“You feel like you’ve been robbed,” said Jerry Fair, 66, who was diagnosed with Alzheimer’s just before his 63rd birthday. Fair’s wife of 45 years, Deb, described going through something resembling a mourning process when they found out Jerry had Alzheimer’s. The Fairs, who live in Dover, Ohio, have three children, five grandchildren, two cats, and a dog.
“You always think you’re going to have some time at the end of your working days when you can do things together that you want to do,” Deb said. “And then you see that that may not happen.”
Deb still works part time, and Jerry, who spent his career working at a food processing plant, likes that he is independent enough that he can help out around the house by taking care of the laundry, for instance. Jerry, who enrolled in the trial through the Cleveland Clinic, knew he might very well end up on placebo, but he still saw the value in helping other patients by participating in a research study.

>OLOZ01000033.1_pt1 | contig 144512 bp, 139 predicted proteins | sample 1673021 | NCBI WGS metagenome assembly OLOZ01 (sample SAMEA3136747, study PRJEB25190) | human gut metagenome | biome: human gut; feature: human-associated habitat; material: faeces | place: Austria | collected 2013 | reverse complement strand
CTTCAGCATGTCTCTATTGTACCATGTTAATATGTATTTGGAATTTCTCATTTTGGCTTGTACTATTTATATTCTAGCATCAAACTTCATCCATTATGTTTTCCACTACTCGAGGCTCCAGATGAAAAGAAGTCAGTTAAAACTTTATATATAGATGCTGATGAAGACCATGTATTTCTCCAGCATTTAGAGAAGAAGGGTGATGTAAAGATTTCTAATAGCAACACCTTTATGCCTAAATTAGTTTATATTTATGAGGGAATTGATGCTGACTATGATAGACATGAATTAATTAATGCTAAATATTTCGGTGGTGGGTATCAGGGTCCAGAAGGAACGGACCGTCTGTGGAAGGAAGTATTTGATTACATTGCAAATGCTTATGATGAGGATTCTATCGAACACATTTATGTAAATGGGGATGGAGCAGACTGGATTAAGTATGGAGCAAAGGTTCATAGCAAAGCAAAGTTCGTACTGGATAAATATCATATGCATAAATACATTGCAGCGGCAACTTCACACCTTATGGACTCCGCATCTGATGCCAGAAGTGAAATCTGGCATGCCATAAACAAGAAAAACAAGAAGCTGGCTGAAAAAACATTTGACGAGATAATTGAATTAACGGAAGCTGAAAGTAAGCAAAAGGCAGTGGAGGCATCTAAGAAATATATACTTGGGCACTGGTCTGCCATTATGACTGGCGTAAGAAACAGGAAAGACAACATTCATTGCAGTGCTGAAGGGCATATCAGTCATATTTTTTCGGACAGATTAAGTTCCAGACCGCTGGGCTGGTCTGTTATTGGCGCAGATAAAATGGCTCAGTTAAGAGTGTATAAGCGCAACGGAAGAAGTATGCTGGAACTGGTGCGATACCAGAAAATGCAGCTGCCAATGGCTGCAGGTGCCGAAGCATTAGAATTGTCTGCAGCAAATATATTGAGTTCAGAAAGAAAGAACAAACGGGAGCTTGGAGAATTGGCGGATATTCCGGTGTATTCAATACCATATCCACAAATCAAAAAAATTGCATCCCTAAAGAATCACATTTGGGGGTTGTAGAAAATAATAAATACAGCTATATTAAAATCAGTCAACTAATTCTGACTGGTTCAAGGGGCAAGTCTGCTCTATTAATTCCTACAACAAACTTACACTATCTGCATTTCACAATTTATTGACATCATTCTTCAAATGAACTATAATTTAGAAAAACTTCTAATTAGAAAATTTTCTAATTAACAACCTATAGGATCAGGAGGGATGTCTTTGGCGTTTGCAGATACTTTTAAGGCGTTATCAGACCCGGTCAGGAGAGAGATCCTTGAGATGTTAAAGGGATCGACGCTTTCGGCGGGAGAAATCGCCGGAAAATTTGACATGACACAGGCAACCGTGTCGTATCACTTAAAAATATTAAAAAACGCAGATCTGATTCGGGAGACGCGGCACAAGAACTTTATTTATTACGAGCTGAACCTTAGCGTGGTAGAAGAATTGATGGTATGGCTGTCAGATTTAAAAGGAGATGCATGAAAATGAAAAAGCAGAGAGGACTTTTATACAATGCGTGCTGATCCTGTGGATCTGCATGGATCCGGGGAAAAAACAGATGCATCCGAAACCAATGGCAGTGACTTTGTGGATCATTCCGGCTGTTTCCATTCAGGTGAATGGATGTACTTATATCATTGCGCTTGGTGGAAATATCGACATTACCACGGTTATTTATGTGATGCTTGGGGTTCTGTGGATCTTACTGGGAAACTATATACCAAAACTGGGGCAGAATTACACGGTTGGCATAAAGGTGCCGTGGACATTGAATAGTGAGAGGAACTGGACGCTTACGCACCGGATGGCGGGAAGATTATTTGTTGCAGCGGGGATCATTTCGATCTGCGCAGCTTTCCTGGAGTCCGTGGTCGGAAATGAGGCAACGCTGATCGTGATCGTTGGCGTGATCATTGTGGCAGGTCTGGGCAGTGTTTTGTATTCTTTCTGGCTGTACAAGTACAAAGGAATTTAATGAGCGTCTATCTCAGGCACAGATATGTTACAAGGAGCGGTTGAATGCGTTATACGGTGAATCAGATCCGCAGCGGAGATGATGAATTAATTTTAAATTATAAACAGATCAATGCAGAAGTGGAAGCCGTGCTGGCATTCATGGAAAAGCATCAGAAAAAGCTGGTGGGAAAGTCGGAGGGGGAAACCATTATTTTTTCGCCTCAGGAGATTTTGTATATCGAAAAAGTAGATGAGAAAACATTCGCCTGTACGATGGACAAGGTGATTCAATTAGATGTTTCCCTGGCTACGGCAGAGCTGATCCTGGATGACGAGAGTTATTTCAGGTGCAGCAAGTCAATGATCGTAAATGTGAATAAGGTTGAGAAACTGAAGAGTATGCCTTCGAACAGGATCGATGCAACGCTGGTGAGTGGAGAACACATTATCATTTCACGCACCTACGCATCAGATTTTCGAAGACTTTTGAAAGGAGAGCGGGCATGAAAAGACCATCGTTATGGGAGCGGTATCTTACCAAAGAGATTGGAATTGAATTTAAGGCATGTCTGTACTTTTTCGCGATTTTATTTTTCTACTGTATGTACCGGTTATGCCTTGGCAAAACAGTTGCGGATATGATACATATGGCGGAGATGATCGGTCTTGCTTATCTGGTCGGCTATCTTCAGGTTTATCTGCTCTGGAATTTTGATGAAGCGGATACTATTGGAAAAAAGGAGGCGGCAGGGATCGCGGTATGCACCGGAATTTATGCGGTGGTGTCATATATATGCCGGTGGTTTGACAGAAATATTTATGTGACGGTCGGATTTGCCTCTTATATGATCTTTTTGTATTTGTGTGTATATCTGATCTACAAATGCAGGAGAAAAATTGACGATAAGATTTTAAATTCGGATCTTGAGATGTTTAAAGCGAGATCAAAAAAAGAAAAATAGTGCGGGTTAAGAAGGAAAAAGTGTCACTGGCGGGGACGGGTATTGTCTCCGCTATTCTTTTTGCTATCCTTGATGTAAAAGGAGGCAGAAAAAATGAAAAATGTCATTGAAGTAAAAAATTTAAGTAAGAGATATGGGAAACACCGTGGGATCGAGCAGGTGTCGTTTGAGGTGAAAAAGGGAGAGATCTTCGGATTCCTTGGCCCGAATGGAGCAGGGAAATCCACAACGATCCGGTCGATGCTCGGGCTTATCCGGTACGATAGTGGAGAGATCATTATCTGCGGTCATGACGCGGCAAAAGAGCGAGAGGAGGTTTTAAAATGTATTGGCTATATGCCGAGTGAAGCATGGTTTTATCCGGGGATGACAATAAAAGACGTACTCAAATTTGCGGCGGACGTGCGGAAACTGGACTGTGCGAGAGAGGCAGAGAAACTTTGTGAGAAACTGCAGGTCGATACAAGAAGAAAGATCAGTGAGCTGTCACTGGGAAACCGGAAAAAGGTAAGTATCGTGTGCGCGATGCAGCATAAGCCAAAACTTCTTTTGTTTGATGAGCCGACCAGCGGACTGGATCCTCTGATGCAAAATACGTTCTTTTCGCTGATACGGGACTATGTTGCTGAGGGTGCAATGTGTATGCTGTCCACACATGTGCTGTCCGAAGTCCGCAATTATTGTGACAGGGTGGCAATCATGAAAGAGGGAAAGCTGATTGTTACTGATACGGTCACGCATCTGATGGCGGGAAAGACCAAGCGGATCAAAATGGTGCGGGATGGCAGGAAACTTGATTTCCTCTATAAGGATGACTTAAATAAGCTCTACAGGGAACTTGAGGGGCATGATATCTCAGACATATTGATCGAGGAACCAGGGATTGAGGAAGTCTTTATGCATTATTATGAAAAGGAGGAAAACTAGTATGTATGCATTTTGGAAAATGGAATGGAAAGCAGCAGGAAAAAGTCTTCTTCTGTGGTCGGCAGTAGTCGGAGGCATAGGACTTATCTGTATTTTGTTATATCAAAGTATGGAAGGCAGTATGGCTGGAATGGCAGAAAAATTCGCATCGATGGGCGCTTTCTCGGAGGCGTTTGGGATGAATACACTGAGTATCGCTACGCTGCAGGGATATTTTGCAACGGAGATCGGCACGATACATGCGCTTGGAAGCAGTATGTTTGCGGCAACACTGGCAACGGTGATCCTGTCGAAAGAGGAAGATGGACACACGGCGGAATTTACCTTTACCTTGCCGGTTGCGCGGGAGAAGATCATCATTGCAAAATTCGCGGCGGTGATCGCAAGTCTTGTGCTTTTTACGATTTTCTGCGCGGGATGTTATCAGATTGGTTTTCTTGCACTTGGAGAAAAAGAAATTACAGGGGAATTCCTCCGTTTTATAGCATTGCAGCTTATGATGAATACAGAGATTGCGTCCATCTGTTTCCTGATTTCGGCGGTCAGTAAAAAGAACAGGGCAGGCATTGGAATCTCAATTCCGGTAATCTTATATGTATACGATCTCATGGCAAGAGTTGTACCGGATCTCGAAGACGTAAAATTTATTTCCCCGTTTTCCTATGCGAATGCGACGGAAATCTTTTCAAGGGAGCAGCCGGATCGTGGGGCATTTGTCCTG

“I feel bad for my wife Deb to have to witness the slow decline and demise of someone she loves, and that’s hard to take,” Fair said. “For me, that’s harder to take than what I actually have. I know that even with today’s medicines and stuff, it’s helping, but there is going to be decline and things like that. I’m not being stoic or anything, but that’s acceptable because this is the early stages of a new drug. Like I said, I did it first and foremost for Deb, and secondly, if I could be a part of something bigger than myself to help someone else, I want to do it.”